I have been thinking a lot about two cyber-attacks that occurred over the past decade. In 2013, Target was hacked. Credit card information from 40 million customers was compromised. Target ended up settling for $18.5 million. In 2015, Russia attacked our electrical grid. While it was caught without too much damage, the consequences could have been catastrophic.
What did these attacks have in common? The hackers attacked their prime targets through contractors. Hackers found weaknesses in companies that Target and the power companies were using as contractors and exploited those vulnerabilities. For Target, it was an HVAC company and for the power providers, it was a site excavation company. These contractors were non-tech companies for which everyone underestimated the need for cybersecurity.
So if you are vendor or service provider to another company or you use vendors or service providers (that includes your lawyers and accountants), you should be thinking about cybersecurity. Have you or your vendors done assessments? Do they have a cybersecurity policy? Are they implementing and monitoring controls? The era of “we’re fine” is truly over especially in light of the massive digitization caused by the pandemic.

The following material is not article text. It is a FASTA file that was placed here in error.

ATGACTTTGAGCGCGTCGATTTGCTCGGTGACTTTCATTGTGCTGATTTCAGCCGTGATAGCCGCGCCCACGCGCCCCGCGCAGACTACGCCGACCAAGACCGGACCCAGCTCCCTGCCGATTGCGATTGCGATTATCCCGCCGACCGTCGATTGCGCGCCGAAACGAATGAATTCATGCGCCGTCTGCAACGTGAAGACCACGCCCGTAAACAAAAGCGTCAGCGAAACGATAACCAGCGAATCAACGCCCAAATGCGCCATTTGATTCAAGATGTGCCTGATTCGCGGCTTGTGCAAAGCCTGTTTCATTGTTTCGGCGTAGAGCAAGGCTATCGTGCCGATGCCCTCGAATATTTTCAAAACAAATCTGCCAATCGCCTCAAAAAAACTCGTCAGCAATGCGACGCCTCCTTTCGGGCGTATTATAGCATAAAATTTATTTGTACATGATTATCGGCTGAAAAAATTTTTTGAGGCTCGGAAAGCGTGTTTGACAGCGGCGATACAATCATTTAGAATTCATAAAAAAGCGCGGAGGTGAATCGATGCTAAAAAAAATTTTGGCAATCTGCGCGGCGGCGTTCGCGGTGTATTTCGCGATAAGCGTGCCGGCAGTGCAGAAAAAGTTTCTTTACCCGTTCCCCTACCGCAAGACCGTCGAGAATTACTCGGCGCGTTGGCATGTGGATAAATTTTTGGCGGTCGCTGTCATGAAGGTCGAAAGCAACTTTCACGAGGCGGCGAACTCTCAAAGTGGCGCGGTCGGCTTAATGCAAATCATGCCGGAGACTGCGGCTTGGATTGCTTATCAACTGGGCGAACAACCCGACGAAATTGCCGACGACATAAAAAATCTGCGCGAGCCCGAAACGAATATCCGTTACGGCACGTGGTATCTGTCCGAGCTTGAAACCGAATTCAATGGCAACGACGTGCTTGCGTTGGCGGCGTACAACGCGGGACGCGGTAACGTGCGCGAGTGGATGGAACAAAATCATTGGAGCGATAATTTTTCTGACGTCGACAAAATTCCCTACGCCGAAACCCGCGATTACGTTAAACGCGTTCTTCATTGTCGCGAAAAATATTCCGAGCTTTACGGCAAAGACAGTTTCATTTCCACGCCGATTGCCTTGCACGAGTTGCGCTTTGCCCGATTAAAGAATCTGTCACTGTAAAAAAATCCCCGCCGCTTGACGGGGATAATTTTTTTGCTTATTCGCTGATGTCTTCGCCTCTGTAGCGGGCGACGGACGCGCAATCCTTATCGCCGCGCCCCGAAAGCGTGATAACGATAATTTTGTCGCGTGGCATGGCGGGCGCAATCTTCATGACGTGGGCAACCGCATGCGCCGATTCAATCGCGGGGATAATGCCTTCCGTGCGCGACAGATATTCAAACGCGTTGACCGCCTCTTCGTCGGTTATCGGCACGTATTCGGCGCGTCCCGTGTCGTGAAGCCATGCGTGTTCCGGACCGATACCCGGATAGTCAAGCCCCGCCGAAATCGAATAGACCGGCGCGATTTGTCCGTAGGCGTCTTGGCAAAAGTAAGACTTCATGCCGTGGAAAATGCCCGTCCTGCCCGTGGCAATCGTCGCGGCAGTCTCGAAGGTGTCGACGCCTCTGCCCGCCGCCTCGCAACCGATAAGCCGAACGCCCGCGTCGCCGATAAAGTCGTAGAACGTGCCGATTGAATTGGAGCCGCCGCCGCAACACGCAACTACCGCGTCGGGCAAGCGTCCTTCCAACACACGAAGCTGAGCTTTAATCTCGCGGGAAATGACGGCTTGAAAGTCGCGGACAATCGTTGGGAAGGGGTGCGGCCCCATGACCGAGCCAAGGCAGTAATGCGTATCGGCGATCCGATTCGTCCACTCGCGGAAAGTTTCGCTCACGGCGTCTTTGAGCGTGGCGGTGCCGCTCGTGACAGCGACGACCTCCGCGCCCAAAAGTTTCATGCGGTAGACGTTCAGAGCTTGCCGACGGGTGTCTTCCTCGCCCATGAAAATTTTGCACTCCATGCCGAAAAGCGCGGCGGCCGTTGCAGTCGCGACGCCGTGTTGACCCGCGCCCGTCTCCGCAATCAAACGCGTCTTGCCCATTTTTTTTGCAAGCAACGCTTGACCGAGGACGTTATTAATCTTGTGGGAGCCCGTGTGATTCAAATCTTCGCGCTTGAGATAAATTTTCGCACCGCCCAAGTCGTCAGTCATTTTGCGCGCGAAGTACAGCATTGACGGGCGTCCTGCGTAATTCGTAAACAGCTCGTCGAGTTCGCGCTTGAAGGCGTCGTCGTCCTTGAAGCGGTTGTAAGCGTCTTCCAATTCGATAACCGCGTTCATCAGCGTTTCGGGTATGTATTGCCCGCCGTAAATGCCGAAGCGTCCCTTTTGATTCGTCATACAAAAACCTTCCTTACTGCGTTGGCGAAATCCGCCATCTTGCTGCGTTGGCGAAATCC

DOD is already being proactive in this area. They are beginning the implementation and enforcement of cybersecurity standards for all contractors in the supply chain by 2026. There is the distinct possibility that this could be extended to the entire federal contracting community. If you are a DOD or even federal contractor, there will be a regulatory reason for taking cyber-security seriously.
In the end, it boils down to one maxim:
“Cybersecurity is not One-Size-Fits-All but everyone definitely needs it.”